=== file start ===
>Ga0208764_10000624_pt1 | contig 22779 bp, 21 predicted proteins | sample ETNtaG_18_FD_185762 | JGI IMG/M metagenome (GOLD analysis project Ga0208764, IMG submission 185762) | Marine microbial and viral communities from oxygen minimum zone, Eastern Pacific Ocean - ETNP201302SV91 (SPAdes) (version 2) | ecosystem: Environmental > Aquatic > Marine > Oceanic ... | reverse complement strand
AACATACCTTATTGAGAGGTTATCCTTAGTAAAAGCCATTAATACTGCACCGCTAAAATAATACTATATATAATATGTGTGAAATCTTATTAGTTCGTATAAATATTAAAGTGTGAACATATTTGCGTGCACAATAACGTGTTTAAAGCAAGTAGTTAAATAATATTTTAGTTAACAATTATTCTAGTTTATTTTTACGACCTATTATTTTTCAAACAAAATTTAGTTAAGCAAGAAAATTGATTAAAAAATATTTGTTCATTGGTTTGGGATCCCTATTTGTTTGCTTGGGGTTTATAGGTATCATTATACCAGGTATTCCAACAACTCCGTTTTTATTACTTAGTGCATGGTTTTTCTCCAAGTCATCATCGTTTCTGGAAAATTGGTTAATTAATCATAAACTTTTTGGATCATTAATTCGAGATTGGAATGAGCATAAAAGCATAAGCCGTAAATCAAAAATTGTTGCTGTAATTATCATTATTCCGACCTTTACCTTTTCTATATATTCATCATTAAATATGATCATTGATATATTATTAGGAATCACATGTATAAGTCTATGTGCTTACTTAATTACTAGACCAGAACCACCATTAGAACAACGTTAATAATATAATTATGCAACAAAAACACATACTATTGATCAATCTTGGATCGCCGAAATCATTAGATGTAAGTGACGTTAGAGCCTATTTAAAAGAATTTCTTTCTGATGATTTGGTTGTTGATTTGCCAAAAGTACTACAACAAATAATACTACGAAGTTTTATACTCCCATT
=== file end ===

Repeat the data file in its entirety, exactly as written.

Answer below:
>Ga0208764_10000624_pt1 | contig 22779 bp, 21 predicted proteins | sample ETNtaG_18_FD_185762 | JGI IMG/M metagenome (GOLD analysis project Ga0208764, IMG submission 185762) | Marine microbial and viral communities from oxygen minimum zone, Eastern Pacific Ocean - ETNP201302SV91 (SPAdes) (version 2) | ecosystem: Environmental > Aquatic > Marine > Oceanic ... | reverse complement strand
AACATACCTTATTGAGAGGTTATCCTTAGTAAAAGCCATTAATACTGCACCGCTAAAATAATACTATATATAATATGTGTGAAATCTTATTAGTTCGTATAAATATTAAAGTGTGAACATATTTGCGTGCACAATAACGTGTTTAAAGCAAGTAGTTAAATAATATTTTAGTTAACAATTATTCTAGTTTATTTTTACGACCTATTATTTTTCAAACAAAATTTAGTTAAGCAAGAAAATTGATTAAAAAATATTTGTTCATTGGTTTGGGATCCCTATTTGTTTGCTTGGGGTTTATAGGTATCATTATACCAGGTATTCCAACAACTCCGTTTTTATTACTTAGTGCATGGTTTTTCTCCAAGTCATCATCGTTTCTGGAAAATTGGTTAATTAATCATAAACTTTTTGGATCATTAATTCGAGATTGGAATGAGCATAAAAGCATAAGCCGTAAATCAAAAATTGTTGCTGTAATTATCATTATTCCGACCTTTACCTTTTCTATATATTCATCATTAAATATGATCATTGATATATTATTAGGAATCACATGTATAAGTCTATGTGCTTACTTAATTACTAGACCAGAACCACCATTAGAACAACGTTAATAATATAATTATGCAACAAAAACACATACTATTGATCAATCTTGGATCGCCGAAATCATTAGATGTAAGTGACGTTAGAGCCTATTTAAAAGAATTTCTTTCTGATGATTTGGTTGTTGATTTGCCAAAAGTACTACAACAAATAATACTACGAAGTTTTATACTCCCATT